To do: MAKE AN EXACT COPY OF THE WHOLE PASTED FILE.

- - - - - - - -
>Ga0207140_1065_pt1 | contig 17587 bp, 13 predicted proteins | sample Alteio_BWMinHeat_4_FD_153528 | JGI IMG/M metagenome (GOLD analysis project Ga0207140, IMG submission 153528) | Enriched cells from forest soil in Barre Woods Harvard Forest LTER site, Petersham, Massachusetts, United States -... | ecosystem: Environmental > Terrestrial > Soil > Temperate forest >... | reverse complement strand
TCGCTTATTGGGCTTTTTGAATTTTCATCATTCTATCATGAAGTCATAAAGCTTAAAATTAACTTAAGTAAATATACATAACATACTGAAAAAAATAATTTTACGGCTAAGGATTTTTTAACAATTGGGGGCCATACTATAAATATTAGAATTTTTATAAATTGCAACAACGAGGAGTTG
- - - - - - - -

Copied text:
>Ga0207140_1065_pt1 | contig 17587 bp, 13 predicted proteins | sample Alteio_BWMinHeat_4_FD_153528 | JGI IMG/M metagenome (GOLD analysis project Ga0207140, IMG submission 153528) | Enriched cells from forest soil in Barre Woods Harvard Forest LTER site, Petersham, Massachusetts, United States -... | ecosystem: Environmental > Terrestrial > Soil > Temperate forest >... | reverse complement strand
TCGCTTATTGGGCTTTTTGAATTTTCATCATTCTATCATGAAGTCATAAAGCTTAAAATTAACTTAAGTAAATATACATAACATACTGAAAAAAATAATTTTACGGCTAAGGATTTTTTAACAATTGGGGGCCATACTATAAATATTAGAATTTTTATAAATTGCAACAACGAGGAGTTG